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Corresponding author

Correspondence to Deborah A Court.

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Authors' contributions

MJY and DCB contributed equally to this work. MJY and DCB collected the sequence data and created the conceptual translations where necessary. MJY and GH carried out the phylogenetic analysis and DCB and DAC performed and analyzed the secondary structure predictions. DCB performed the intron/exon analysis. All authors participated in the design of the study, data analysis and the drafting of the manuscript and read and approved the final manuscript.

Matthew J Young, Denice C Bay contributed equally to this work.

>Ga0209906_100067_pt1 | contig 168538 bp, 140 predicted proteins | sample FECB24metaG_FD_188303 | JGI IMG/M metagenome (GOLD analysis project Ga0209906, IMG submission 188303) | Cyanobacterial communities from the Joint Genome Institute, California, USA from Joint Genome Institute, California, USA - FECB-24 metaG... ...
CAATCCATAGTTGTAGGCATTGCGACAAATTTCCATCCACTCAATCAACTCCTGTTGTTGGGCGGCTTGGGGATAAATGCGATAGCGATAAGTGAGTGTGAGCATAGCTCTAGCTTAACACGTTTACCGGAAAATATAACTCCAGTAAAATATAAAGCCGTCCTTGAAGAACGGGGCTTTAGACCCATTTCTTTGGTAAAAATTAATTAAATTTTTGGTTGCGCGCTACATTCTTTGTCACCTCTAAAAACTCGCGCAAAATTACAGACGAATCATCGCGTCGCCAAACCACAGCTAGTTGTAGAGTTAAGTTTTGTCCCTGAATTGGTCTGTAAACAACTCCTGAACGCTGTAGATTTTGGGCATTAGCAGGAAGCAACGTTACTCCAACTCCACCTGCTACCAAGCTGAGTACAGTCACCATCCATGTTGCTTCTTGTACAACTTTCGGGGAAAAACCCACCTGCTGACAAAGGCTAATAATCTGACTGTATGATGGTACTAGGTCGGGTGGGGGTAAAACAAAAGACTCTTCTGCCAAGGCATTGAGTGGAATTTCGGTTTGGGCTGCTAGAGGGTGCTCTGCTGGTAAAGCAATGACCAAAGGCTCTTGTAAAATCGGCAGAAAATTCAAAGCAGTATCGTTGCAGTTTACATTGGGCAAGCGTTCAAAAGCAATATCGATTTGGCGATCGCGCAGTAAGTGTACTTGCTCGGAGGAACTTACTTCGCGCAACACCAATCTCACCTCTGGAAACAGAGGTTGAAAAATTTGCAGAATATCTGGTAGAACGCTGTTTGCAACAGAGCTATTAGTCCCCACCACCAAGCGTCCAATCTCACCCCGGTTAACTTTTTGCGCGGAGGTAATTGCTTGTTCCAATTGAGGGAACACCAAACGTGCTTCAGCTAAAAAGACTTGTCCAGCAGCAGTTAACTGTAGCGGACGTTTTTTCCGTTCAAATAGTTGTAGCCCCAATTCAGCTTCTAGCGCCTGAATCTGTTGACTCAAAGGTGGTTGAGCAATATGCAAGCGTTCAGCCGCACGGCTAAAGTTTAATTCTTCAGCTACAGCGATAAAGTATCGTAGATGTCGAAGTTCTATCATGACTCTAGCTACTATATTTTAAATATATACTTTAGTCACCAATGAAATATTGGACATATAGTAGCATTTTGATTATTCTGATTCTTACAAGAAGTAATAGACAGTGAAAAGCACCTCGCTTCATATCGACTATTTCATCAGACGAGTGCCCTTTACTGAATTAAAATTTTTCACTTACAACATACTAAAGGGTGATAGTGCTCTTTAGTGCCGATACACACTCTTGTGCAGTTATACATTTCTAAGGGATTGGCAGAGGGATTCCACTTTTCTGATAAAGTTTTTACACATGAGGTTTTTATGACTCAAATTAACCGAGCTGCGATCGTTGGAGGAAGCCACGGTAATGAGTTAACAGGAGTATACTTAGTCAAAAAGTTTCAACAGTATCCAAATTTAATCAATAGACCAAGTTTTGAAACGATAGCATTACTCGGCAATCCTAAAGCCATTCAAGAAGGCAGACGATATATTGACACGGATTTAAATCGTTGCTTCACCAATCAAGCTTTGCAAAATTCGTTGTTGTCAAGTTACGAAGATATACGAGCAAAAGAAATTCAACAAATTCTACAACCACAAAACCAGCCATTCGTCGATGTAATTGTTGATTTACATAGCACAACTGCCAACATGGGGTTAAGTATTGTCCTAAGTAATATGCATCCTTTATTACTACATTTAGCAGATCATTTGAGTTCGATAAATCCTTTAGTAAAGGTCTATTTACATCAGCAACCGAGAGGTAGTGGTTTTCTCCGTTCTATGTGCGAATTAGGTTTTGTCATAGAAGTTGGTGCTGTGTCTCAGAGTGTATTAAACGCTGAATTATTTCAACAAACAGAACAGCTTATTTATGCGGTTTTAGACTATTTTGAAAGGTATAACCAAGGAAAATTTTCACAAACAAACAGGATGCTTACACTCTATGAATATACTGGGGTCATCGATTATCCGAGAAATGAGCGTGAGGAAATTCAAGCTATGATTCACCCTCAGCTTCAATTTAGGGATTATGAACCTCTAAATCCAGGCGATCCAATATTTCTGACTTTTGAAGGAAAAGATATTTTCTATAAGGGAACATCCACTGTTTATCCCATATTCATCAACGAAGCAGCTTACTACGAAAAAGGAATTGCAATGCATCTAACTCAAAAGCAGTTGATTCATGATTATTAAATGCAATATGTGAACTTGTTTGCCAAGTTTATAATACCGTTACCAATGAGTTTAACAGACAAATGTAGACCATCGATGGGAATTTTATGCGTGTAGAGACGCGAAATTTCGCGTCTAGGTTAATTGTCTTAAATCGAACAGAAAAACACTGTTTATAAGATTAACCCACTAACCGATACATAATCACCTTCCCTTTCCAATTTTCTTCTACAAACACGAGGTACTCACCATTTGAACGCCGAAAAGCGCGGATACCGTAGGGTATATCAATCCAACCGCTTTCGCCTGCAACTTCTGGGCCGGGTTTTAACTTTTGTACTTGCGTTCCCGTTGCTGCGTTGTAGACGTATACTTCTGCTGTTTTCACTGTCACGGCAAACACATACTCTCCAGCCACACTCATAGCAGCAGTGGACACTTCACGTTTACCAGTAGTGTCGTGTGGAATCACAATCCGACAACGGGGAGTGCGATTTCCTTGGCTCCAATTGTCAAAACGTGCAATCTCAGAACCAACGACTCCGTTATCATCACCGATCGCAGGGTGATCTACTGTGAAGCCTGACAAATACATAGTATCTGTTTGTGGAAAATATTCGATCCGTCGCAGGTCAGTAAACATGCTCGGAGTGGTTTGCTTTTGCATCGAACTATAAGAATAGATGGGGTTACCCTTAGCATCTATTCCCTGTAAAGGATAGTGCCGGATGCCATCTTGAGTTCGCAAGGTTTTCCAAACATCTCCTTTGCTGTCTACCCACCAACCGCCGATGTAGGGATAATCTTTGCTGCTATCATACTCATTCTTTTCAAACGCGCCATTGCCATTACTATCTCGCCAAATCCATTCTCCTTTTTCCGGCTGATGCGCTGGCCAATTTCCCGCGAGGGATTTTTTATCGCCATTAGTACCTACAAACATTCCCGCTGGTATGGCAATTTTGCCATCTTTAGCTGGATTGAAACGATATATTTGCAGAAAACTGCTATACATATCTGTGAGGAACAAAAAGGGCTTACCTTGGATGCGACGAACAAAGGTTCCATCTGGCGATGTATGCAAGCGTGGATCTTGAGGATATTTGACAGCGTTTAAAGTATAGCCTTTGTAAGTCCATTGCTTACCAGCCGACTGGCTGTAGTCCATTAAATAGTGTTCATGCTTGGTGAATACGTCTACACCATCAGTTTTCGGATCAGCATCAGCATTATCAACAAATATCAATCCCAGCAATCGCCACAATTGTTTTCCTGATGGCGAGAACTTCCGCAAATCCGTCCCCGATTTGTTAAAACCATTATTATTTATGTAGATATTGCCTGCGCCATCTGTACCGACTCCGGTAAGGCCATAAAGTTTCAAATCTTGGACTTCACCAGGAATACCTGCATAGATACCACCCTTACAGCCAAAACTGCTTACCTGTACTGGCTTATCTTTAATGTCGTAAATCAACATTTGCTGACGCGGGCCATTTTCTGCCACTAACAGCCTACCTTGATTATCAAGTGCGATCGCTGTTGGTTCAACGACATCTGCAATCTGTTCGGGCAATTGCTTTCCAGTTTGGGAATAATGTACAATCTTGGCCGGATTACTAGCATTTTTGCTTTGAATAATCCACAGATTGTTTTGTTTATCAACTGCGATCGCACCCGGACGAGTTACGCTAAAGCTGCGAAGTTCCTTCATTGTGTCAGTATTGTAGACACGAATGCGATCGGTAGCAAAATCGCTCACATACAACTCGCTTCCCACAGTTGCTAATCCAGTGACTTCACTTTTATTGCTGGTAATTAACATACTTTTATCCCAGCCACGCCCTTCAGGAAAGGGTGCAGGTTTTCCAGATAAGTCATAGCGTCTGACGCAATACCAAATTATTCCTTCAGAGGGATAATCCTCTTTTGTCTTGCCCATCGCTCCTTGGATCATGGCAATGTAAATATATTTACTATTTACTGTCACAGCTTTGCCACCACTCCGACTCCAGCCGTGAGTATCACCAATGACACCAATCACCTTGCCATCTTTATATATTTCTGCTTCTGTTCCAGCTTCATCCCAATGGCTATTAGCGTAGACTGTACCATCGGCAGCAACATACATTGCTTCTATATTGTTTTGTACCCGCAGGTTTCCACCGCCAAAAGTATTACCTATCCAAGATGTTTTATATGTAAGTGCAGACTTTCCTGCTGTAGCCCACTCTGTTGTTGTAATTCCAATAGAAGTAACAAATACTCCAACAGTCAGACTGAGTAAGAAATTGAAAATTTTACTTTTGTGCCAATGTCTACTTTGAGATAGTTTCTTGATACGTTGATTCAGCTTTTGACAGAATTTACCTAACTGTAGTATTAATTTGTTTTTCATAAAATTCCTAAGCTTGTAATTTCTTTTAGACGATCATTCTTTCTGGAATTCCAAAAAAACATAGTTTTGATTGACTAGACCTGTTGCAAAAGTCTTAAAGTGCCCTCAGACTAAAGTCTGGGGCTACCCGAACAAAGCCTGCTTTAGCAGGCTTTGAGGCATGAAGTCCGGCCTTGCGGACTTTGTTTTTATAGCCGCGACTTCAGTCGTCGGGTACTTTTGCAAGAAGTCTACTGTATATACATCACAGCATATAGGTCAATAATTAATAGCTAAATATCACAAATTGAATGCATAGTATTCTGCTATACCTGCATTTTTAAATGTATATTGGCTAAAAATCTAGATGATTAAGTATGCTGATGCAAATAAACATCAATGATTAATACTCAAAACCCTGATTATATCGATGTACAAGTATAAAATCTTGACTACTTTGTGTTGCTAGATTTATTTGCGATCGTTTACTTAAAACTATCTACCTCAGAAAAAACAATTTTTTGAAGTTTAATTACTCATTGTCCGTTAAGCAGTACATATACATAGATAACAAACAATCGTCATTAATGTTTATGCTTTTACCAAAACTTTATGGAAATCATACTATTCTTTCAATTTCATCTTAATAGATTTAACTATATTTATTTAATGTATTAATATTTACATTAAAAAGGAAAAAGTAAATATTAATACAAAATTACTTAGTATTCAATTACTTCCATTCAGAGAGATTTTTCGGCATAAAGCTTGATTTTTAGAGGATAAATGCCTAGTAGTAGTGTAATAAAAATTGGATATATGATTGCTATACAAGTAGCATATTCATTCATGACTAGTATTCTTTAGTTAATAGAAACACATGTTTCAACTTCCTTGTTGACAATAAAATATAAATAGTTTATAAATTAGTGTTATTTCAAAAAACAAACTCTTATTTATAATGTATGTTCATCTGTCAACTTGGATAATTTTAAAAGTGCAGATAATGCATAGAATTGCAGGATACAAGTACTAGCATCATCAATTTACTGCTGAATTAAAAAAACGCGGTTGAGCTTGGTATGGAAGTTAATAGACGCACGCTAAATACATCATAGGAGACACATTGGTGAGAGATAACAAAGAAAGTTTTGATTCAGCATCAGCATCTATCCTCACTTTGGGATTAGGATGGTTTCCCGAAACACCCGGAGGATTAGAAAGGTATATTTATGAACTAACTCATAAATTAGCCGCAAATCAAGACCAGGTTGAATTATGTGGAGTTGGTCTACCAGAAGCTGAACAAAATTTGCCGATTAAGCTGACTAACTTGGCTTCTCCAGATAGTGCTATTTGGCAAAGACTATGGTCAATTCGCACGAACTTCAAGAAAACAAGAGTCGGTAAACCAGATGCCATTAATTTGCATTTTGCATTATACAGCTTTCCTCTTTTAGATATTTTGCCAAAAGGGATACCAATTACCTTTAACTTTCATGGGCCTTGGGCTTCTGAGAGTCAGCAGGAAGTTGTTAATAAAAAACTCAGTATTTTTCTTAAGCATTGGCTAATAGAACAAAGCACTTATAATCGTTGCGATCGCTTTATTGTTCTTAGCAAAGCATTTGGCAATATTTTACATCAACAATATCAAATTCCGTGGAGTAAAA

Electronic supplementary material


Additional File 1: Eukaryotic Porin Sequences. The table provides descriptions of the sequences used for the analysis, their sources, their designations in the datasets in [Additional Files 3 and 4], and the narrow classification of the organisms that were the sources of the indicated porin sequences. (XLS 98 KB)

Additional File 2: Phylogenetic estimate of the evolutionary history of 244 porin amino acid sequences. The phylogenetic tree is based on a NJ majority rule consensus tree constructed by analysing 1000 bootstrap replicates. Levels of confidence for nodes are only given if bootstrap support exceeded 70%. The chordate VDAC1, VDAC2 and VDAC3 groupings are indicated; the dashed portion of the line encompassing the VDAC3 group indicates putative VDAC3 molecules. Yeast VDAC1 and VDAC2 groupings are also shown. The putative VDAC2 of C. glabrata is highly diverged from the other yeast VDAC2s, but has been labelled VDAC2 as a strong candidate VDAC1 sequence was identified. (PDF 78 KB)